Since Switzerland is known to be a safe and stable country, do you think there could will be an increased interest from investors in the future due to the uncertainty the COVID-19 pandemic has brought?

I think so. Switzerland has always been a safe, stable and attractive market for international investors. I see no reason why this would change. On the contrary, I think many investors will look for the safest places to invest, probably more than ever in these uncertain and difficult times, and Switzerland remains one of the safest places in the world for investors.

What are the main challenges for female partners in their law career and how do you tackle those in your firm? 

Historically, women have been underrepresented at partner-level and in senior management positions in law firms, especially in Switzerland, probably due to stereotypes/biases, inflexible workplace structures and inadequate access to mentoring, to name just a few obstacles.

We at Schellenberg Wittmer have been committed to breaking away from those past realities. We believe that gender diversity, equal opportunity and inclusion are key to the firm’s on-going success, strategy, growth and vision.

To tackle the challenges female lawyers face in their careers and foster diversity and inclusion, we have, a few years ago, set up a dedicated task force and since then implemented a number of measures, including: training within the firm and at partner-level on diversity and on unconscious biases, specific mentoring and networking programs for female lawyers, more flexible working and parenthood policies, including at partner level, to name just a few.

Tangible results have already occurred. While we are still not where we should be, we have one of the highest ratios of female partners in the Swiss market and are one of the very few large Swiss firms with a female partner in its management committee.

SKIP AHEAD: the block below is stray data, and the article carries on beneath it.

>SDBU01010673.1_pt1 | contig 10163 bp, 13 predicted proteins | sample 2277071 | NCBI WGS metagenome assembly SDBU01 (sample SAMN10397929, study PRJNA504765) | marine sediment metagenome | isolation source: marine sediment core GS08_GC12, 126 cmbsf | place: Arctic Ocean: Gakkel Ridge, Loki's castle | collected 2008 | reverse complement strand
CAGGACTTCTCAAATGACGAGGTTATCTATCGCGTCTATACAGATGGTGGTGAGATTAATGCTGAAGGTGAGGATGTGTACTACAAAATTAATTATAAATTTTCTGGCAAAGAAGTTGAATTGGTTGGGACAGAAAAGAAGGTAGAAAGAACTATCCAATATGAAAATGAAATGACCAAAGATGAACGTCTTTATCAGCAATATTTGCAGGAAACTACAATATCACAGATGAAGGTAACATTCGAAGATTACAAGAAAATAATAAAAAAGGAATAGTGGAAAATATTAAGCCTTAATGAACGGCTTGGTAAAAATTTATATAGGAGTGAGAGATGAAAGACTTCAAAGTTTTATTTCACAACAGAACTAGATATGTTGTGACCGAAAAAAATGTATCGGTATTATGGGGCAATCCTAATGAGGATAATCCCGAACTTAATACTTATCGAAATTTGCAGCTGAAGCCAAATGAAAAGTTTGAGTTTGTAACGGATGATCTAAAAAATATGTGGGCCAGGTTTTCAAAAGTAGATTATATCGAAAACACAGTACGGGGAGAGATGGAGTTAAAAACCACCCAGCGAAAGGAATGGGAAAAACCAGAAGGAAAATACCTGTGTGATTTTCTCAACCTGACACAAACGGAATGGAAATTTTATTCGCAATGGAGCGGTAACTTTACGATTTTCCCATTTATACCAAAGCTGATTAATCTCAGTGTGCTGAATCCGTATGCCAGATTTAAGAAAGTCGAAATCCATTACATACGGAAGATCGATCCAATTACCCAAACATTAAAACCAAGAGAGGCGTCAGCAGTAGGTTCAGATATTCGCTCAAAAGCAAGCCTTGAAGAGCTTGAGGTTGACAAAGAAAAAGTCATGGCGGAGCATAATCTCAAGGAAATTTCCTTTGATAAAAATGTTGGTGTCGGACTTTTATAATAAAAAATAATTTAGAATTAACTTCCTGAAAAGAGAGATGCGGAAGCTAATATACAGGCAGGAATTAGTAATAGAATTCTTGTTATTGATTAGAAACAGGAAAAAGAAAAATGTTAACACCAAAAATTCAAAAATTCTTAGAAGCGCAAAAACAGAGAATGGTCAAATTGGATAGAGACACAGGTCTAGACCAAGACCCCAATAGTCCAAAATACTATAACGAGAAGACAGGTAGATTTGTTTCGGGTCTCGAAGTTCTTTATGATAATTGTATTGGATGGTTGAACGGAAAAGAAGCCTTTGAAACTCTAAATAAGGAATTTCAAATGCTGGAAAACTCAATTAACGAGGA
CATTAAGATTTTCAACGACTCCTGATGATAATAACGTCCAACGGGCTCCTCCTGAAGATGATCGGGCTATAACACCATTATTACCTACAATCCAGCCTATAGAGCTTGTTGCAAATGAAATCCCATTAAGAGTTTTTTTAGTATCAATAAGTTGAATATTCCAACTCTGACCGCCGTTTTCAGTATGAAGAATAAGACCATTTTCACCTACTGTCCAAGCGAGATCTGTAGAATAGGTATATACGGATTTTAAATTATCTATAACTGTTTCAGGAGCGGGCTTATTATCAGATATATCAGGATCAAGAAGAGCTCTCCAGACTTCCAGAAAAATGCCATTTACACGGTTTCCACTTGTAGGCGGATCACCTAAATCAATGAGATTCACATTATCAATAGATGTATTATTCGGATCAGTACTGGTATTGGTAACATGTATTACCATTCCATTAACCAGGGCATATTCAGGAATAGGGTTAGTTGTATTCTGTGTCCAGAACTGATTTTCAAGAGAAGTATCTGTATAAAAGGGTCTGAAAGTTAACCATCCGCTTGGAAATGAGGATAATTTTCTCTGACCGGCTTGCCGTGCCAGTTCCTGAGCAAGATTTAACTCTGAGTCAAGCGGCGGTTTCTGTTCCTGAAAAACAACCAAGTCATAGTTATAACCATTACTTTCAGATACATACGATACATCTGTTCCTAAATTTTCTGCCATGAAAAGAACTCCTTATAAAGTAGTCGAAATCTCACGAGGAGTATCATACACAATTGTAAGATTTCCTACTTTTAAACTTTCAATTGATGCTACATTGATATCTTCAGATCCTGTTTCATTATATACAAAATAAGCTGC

What would you single out as the key distinguishments of your firm? 

Unlike most of the Swiss firms of our size, we operate in a truly integrated manner across our Zurich, Geneva and Singapore offices. This brings added value to our clients and has created a distinctive working atmosphere, which we call our “SW Spirit” – it is a true testament of the importance we give to teamwork, collaboration, friendship, diversity and innovation. And I believe we are of the most diverse Swiss firms.

Switzerland can showcase a booming fin- and medtech industry; what do you think will be sectors which provide opportunities for investors in the next two to three years?

I think that the pharma and life sciences industry will be growing and provide opportunities for investors. Another obvious sector is artificial intelligence.

What does innovation mean to you and how can firms be better at it?

Innovation is key. As a law firm, we always need to innovate, to think out of the box and to improve ourselves. I think the last few months have confirmed that we cannot take anything for granted and that we need to be agile. Agility is probably key to any strategy nowadays and is linked to innovation. Innovation in technology. Innovation in capability building. Innovation in our offerings to clients.

Since becoming managing partner, what’s surprised you most about running a firm?

I cannot say it was a surprise, because I knew it, but running a law firm which is a partnership is different from running a corporation. A partnership is a special framework. You cannot simply decide and implement your decisions, like in many other corporations. You need to spend time listening to your partners, understand their concerns and priorities, to then find a balanced consensus. And whatever you decide, you need to think about the cohesion amongst partners and across offices. It sometimes takes more time than you think, but it is worth it. You always need to put people first, because our people are our strongest asset – for us and for clients.